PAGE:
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Exceptionally Hyperrealistic Sculptures

Hyperrealism is a genre of painting and sculpture resembling a high-resolution photograph. Hyperrealism is considered an advancement of Photorealism by the methods used to create the resulting paintings or sculptures.

The term is primarily applied to an independent art movement and art style in the United States and Europe that has developed since the early 2000s.

The Hyperrealist style focuses much more of its emphasis on details and the subjects. Hyperreal paintings and sculptures are not strict interpretations of photographs, nor are they literal illustrations of a particular scene or subject. Instead, they utilize additional, often subtle, pictorial elements to create the illusion of a reality which in fact either does not exist or cannot be seen by the human eye. Furthermore, they may incorporate emotional, social, cultural and political thematic elements as an extension of the painted visual illusion; a distinct departure from the older and considerably more literal school of Photorealism.

Hyperrealist painters and sculptors make allowances for some mechanical means of transferring images to the canvas or mold, including preliminary drawings or grisaille underpaintings and molds.

Adam Beane

He started sculpting in 2002 and he worked with some of the best companies in the industry on many high-profile projects.

He sculptures exclusively in CX5, a tremendously versatile material he developed which handles like clay when warm but is hard as plastic when cool.

Jamie Salmon

Jamie Salmon is a British born, self taught contemporary sculptor, living and working in Vancouver, Canada. He started his career working as a commercial artist and sculptor for the movie effects industry. He specialises in hyper-realist sculpture, both figurative and portrait, utilising such materials as silicone rubber, resin, hair and fabric.

Evan Penny

Evan Penny makes sculptures of human forms out of silicone, pigment, hair and aluminum. His pieces range from the almost precisely life-like, to the blurred or stretched.

Penny says one of his interests “is to situate the sculptures perceptually between the way we might see each other in real time and space and the way we imagine our equivalent in a photographic representation.”Though his creations are lifelike, Penny believes that “the real can’t be represented or symbolized,”leaving everything to be a representation.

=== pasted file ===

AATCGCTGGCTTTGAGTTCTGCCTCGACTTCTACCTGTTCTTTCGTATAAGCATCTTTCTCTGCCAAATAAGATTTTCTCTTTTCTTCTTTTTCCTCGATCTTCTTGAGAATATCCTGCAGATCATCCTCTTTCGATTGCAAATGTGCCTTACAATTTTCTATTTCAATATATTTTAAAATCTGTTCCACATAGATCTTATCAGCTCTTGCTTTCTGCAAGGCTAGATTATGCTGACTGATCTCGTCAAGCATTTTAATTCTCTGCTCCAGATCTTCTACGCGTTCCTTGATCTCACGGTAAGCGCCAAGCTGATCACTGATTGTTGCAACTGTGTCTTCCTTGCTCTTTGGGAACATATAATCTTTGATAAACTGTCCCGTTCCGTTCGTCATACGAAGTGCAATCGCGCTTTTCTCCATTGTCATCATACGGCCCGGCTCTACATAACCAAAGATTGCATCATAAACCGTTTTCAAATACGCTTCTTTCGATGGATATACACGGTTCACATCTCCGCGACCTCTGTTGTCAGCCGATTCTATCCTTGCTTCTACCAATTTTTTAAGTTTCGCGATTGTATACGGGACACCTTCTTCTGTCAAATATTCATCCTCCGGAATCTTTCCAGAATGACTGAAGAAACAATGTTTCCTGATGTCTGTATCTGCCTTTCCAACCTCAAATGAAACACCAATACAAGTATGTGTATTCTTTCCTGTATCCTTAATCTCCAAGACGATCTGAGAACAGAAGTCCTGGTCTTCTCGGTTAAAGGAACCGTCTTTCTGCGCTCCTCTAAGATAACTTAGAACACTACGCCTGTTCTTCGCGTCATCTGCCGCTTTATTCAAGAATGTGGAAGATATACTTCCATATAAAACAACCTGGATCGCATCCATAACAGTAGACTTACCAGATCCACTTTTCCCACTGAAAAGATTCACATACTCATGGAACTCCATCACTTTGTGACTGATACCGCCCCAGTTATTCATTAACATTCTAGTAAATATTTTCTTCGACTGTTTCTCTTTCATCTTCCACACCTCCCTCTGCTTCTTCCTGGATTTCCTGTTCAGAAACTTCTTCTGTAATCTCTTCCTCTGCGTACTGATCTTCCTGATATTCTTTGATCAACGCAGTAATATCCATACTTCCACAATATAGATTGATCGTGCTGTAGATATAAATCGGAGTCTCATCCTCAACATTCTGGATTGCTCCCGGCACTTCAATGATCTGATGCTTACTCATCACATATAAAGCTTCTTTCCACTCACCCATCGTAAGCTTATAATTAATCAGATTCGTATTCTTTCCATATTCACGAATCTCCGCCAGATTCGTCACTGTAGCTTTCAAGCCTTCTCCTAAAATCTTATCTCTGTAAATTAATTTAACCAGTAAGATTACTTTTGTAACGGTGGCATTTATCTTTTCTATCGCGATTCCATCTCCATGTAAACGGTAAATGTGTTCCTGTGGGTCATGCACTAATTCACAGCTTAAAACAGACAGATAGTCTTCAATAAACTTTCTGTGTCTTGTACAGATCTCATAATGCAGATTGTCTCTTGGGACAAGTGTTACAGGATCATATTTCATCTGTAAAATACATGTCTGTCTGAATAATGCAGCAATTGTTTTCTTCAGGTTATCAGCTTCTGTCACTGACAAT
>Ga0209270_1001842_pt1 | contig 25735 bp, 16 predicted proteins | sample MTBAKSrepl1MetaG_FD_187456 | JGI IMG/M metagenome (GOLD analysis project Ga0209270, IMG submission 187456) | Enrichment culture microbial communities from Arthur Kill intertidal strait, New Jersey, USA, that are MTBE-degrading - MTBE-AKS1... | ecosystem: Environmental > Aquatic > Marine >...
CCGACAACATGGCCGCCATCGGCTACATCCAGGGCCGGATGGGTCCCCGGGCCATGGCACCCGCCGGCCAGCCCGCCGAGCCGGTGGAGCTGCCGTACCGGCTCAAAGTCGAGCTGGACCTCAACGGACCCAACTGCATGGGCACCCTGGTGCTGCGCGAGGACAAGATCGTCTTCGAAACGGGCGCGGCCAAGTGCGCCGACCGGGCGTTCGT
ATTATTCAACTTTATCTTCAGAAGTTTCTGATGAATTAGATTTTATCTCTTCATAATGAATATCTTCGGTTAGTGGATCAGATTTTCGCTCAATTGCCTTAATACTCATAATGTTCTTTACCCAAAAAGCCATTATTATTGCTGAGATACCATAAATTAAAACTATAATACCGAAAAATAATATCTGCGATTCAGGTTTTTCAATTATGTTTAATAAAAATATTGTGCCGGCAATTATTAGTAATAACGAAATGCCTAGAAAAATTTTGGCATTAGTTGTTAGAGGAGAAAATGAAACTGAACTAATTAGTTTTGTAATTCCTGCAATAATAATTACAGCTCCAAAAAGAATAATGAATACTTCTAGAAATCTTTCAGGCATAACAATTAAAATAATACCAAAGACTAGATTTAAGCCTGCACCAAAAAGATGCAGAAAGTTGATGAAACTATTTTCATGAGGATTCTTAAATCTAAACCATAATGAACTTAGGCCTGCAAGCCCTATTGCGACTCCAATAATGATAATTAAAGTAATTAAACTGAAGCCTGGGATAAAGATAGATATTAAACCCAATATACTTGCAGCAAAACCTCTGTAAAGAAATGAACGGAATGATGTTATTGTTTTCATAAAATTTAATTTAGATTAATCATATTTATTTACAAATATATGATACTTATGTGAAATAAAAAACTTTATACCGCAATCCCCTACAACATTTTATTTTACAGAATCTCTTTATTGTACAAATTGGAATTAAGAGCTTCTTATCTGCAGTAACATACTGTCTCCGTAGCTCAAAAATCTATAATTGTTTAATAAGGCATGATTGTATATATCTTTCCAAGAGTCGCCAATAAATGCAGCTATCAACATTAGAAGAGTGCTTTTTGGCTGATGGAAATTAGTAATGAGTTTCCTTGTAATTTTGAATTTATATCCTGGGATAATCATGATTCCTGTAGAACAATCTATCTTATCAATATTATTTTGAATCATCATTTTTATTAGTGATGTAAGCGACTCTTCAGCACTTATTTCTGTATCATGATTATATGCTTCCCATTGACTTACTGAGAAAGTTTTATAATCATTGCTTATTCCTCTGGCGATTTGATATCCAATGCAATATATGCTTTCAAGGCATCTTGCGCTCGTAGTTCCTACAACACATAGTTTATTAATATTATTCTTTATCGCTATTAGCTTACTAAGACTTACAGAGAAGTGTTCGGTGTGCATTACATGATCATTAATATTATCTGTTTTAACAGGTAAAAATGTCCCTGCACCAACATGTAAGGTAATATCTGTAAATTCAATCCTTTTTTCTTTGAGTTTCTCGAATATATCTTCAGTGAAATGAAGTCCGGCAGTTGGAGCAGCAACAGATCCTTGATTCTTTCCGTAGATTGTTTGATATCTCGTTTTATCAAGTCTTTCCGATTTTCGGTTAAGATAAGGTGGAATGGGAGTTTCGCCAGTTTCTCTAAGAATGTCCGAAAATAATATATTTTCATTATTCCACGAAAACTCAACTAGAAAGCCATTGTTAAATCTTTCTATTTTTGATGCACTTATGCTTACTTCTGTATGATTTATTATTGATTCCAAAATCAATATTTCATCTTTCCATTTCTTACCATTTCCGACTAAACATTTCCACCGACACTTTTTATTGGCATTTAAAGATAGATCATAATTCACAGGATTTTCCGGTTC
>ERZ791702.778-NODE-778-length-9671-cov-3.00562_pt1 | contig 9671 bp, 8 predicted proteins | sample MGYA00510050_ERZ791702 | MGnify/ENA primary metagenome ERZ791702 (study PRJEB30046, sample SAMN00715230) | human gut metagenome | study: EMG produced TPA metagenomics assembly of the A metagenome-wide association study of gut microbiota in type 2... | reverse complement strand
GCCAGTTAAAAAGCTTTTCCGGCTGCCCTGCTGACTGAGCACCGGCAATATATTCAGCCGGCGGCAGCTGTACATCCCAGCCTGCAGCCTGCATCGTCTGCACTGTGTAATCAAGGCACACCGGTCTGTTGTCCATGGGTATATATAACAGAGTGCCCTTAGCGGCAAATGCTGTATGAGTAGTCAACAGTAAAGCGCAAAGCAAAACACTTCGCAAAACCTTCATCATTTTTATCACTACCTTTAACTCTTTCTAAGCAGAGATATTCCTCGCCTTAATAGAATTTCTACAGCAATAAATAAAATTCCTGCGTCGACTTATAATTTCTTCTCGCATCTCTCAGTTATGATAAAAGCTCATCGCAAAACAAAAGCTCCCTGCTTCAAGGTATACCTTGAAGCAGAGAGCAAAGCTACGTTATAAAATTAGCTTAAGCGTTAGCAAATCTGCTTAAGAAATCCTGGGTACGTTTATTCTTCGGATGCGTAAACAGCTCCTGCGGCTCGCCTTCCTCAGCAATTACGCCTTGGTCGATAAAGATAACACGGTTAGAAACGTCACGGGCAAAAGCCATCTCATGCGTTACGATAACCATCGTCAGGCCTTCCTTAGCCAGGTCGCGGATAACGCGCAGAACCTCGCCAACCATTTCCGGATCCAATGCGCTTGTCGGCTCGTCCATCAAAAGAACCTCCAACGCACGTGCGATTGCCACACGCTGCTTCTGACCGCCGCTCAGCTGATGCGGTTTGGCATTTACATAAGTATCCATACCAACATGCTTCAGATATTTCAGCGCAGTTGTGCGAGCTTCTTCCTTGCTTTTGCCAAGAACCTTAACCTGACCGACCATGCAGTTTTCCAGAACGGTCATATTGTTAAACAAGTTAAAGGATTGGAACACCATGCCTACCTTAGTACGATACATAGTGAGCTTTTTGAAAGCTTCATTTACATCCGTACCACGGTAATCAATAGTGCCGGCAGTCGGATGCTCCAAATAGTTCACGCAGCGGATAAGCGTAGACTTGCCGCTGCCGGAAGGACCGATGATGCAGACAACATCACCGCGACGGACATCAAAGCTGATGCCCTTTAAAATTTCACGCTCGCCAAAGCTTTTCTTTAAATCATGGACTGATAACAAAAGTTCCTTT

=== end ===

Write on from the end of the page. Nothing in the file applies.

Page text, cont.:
Ron Mueck

Ronald “Ron” Mueck (born in 1958) is an Australian hyperrealist sculptor working in the United Kingdom.

He began his career working on the Australian children’s television program Shirl’s Neighbourhood. He was the creative director and made, voiced and operated the puppets Greenfinger the Garden Gnome, Ol’ Possum, Stanley the snake and Claude the Crow amongst many others. The show was made for Channel 7 Melbourne between 1979 and 1984, broadcast nationally and starred the ex-lead singer of Skyhooks, Graeme “Shirley” Strachan.

Mueck’s early career was as a model maker and puppeteer for children’s television and films, notably the film Labyrinth for which he also contributed the voice of Ludo, and the Jim Henson series The Storyteller.

Duane Hanson

Duane Hanson (January 17, 1925 – January 6, 1996) was an American artist based in South Florida.

He was a great sculptor known for his lifecast realistic works of people, cast in various materials, including polyester resin, fibreglass, Bondo and bronze. His work is often associated with the Pop Art movement, as well as hyperrealism.

Alexandru

Alexandru is the co-owner of TopDesignMag. “If it looks easy, it's hard. If it looks hard, it's impossible. If it looks impossible, it's due tomorrow. At 8 A.M.”

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